Get your stinking paws on this DVD….
I’m not the kind of critic that likes to give away too much, but for once I’m not going to worry about it. In fact, I’ll go out of my way to type SPOILER WARNING in extra small type, just to mock the concept. The PLANET OF THE APES Charleton Heston finds himself on is really EARTH in the far future! He finds the Statue of Liberty!
This has become one of the most well known “surprise” endings in the history of cinema – so much so that even people who have never seen the film know the ending, and can even recite dialogue from it. Hey, don’t take my word for it, just take a look at the video packaging. Fox has put the ending right there on the cover! And just to make sure no one misses it – if it, say, happens to be shelved the wrong way by a sloppy video store clerk – they put the ending scene on the back, too!
For those of you that like to read synopses just for exercise: here goes. Heston stars as an astronaut taking an exploratory one-way voyage far into interstellar space. His team slips into their little suspended-animation bunks, requesting a wake up call should their ship land on any inhabitable planet. It’s not spelled out in any great detail, but if you think about it, this is about as desperate a plan as you could think up. Imagine how bad things must have become on Earth if they decided to spend billions to send four people into space on the slim chance that they’ll be able to start anew on another world. And look at the ratio they pick to start their new order: three men and one woman. Makes you wonder if their all impotent, just to ensure failure.
Making matters worse for everyone aboard is Col. George Taylor (Heston), a thoroughly unpleasant and cynical bastard that goes out of his way to point out how stupid and awful his fellow human beings are. It makes you think perhaps the real purpose of the mission is to get Taylor off the planet. The good ship Pointless crashes upon reaching its destination, and the only woman on board is found dead on arrival. The surviving trio wanders off into the barren wasteland, each one casting shifty glances at the others, wondering who will be first to make a pass.
Before any new romances can bloom, the film’s real monkey business begins. They succeed in finding other humans living in the wild, but are immediately attacked by the planets dominant species. I’ll try not to ruin the surprise revelation, but for a clue, try checking the title, which is also on the package. Right above the ending. And yes, it’s on the back, too.
Since a gorilla’s bullet nicked his throat during the attack, it takes George quite a while to convince his captors that he’s not a stupid brute like his fellow humans. Once he can talk again, it becomes even harder. The only apes who believe his story are kindhearted zoologists Zira (Kim Hunter) and Cornelius (Roddy MacDowall). However, high ranking orangutan Dr. Zaius (Maurice Evans) does his best to do away with the talking hu-man and suppress all knowledge of his existence. You see, he too has seen the cover graphics, and fears that someday apes will lose the upper hand.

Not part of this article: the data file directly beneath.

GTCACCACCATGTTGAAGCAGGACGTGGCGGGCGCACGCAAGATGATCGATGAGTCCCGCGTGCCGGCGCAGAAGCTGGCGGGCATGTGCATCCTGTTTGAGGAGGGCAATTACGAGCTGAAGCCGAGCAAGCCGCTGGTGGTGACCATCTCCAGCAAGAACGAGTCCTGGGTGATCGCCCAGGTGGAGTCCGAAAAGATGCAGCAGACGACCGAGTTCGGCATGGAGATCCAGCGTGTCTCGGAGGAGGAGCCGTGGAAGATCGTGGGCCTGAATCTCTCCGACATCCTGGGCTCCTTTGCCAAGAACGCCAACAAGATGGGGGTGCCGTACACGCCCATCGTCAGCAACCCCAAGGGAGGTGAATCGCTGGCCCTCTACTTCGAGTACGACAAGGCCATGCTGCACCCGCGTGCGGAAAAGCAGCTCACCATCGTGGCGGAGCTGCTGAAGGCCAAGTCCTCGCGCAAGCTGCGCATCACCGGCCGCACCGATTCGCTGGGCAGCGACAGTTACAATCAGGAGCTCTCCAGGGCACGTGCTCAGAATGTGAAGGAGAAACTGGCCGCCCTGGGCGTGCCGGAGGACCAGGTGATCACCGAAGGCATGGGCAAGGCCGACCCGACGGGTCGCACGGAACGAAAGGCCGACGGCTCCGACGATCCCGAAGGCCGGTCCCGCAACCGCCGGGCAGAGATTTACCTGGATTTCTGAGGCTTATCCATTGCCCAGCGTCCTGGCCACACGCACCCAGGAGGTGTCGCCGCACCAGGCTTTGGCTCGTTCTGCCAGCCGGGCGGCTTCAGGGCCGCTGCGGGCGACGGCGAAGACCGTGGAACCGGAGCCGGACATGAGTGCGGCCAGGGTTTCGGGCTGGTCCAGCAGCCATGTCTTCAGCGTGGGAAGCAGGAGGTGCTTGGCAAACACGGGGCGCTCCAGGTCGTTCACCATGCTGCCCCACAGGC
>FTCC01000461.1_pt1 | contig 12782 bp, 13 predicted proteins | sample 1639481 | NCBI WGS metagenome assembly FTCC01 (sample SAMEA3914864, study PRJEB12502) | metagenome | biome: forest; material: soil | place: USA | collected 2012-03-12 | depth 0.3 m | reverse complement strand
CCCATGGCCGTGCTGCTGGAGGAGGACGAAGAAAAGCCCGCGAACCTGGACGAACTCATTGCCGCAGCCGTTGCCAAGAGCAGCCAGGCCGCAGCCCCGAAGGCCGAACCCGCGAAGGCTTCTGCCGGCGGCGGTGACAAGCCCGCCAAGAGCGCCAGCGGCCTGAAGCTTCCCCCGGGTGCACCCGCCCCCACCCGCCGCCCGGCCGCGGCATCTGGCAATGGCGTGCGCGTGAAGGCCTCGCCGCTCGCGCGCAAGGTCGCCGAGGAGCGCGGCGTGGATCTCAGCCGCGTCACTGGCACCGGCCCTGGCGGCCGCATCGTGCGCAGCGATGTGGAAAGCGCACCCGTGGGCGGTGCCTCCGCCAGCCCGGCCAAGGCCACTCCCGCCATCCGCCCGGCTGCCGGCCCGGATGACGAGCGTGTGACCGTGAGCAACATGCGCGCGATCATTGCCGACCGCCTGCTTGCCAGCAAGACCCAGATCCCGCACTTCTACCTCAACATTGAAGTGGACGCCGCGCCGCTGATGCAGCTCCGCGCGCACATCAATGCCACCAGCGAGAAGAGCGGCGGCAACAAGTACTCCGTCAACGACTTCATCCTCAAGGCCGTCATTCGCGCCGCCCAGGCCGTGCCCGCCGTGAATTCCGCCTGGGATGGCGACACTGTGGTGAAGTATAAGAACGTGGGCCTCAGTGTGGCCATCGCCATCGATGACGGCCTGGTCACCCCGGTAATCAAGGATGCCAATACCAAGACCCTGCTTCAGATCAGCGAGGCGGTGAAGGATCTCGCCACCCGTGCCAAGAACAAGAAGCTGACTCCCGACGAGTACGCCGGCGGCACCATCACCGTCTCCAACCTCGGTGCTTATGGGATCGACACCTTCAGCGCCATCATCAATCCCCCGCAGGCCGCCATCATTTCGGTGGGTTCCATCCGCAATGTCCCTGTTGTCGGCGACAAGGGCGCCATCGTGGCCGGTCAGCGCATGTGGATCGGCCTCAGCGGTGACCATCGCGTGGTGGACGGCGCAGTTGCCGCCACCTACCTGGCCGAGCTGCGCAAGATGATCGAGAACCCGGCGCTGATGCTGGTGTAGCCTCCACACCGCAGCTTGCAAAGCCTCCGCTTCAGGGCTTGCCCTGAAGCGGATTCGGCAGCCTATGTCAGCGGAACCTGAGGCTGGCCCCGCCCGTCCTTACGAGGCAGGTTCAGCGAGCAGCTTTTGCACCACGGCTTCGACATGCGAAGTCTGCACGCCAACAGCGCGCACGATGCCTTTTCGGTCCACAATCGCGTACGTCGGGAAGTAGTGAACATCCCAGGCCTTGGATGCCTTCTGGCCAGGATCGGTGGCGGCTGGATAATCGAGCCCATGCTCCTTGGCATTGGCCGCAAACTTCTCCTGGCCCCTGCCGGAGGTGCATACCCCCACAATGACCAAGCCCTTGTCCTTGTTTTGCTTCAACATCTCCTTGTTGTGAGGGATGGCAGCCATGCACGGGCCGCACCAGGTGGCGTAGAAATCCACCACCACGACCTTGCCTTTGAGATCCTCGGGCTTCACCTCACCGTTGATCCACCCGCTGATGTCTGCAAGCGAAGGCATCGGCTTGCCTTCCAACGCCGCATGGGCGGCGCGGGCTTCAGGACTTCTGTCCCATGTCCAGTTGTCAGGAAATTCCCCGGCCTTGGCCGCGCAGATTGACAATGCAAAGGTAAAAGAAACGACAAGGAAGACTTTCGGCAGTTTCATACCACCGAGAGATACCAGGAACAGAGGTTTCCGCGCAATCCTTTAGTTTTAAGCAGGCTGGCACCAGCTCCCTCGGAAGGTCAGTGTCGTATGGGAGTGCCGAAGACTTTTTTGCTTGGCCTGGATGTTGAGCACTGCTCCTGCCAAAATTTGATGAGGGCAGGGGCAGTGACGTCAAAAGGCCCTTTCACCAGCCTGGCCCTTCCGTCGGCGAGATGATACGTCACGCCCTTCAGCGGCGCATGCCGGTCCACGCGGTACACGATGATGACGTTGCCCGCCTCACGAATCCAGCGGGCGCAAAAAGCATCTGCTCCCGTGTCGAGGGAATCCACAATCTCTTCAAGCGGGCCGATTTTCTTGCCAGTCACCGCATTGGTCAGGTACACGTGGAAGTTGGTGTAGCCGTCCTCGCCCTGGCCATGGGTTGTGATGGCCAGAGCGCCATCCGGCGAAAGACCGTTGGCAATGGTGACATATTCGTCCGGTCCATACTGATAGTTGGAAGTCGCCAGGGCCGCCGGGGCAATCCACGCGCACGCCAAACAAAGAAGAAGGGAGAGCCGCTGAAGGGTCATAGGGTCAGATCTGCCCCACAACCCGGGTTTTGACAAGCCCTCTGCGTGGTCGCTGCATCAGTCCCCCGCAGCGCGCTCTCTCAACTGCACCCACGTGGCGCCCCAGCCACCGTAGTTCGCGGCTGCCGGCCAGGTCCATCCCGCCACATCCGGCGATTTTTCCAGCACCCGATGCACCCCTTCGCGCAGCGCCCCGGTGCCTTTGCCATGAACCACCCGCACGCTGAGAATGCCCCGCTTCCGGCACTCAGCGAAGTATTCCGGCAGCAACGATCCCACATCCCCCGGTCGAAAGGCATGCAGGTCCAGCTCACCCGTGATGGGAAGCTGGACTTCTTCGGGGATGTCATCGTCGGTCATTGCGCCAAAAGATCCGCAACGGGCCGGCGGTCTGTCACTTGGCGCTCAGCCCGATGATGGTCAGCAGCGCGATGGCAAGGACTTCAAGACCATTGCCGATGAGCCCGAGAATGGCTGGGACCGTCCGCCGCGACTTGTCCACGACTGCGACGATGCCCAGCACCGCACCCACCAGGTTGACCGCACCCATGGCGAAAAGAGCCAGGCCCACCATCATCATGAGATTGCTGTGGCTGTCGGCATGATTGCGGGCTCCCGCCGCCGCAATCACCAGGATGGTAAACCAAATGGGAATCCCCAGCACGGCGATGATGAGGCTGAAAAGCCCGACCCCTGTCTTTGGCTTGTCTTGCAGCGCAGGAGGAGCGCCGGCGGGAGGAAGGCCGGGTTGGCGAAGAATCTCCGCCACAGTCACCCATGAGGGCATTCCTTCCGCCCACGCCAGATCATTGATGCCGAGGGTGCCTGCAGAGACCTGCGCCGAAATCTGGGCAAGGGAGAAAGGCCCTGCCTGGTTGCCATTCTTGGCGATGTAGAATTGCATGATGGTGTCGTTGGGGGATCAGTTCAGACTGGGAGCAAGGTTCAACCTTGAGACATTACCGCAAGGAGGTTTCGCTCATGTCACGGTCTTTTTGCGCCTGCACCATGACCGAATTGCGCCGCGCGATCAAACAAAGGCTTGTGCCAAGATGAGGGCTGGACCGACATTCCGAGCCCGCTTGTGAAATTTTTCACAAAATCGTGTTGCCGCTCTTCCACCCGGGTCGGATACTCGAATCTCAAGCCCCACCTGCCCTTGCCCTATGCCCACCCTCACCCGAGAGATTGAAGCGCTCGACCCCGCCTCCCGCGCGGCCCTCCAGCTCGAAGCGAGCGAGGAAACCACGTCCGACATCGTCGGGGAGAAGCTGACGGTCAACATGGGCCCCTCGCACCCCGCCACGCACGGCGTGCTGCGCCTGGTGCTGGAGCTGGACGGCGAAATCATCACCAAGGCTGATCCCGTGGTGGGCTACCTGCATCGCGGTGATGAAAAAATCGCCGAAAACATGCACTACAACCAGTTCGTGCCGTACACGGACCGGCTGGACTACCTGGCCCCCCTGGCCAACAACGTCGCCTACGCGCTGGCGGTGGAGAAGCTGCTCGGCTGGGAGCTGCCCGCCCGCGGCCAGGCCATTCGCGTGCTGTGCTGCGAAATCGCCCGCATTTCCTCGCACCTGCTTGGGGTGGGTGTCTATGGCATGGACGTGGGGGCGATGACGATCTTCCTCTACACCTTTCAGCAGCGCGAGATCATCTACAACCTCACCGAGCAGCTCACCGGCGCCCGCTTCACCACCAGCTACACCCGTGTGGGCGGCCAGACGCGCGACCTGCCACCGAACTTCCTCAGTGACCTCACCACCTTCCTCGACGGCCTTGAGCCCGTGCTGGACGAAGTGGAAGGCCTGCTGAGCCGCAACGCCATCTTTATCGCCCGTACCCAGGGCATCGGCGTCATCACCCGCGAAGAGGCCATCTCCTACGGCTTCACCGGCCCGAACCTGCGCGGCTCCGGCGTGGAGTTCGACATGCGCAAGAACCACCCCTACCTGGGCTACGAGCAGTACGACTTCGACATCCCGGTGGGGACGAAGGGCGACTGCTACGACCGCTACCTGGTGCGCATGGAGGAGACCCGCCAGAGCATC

All the main ape characters wear award winning make-ups designed by John Chambers which are still effective, and the same concepts invented for the film are still being used today (though digital post-effects are already starting to be used). Producer Arthur P. Jacobs deserves kudos for having the courage to embark on the project, since no one knew how to make it all happen beforehand. Due to it’s mature handling of a potentially campy subject, the film became a gigantic smash. However, in retrospect, it all seems a little shabby. Despite the much-acclaimed sets, ape civilization is represented by what looks like a small village of odd concrete structures. Their houses look more suitable for the Flintstones, and there aren’t all that many apes around to run things. Where do they get their rifles, bullets, tools and clothing? Is there an immense ape industrial park somewhere just over a hill?
The answers to some of these questions would have to wait for the sequel. As for Taylor, he seems to be awfully surprised and upset to be back on post-apocalyptic Earth. He spent the first quarter of the movie predicting just such a disaster, and seemed resolved to the fact that “everyone he ever knew” would be long gone.
And here’s a tip: if you’re an astronaut, the next time you happen to land on a planet that has similar human beings, apes, horses, plants, and stars in the sky as dear old Earth, perhaps your first assumption should not be that it’s all the most colossal freakin’ coincidence.
The fact that the film was made so cheaply goes unnoticed, mainly because of the stately air given the production by its script, stars, and director. Though the film itself quickly attained the status of a pop culture classic, surprisingly, time has not been so kind to director Franklyn Schaffner. APES fans rarely remember his name. This is a shame, because Schaffner actually had an impressive resume at one time, and deserves much of the credit for making the film credible. He got his start working on some of the great dramatic series of early television, such as Playhouse 90 and Tales of Tomorrow. The success of Apes led him to an Oscar for Patton, and acclaim for Papillon, but for some reason his career declined, and he was found at the helm of camp disasters like The Boys from Brazil and the odious Pavarotti vehicle Yes, Giorgio.
Fox has made all the films in the series available on simply gorgeous THX mastered widescreen DVDs as part of a limited edition box set. Thus far, only the first film is available separately. Those that pick up the discs shouldn’t expect the kind of lavish extras on each disc that accompanied Fox’s Alien discs. That kind of deluxe treatment has been relegated to a 2-hour documentary Behind the Planet of the Apes on an extra sixth disc included in the box set.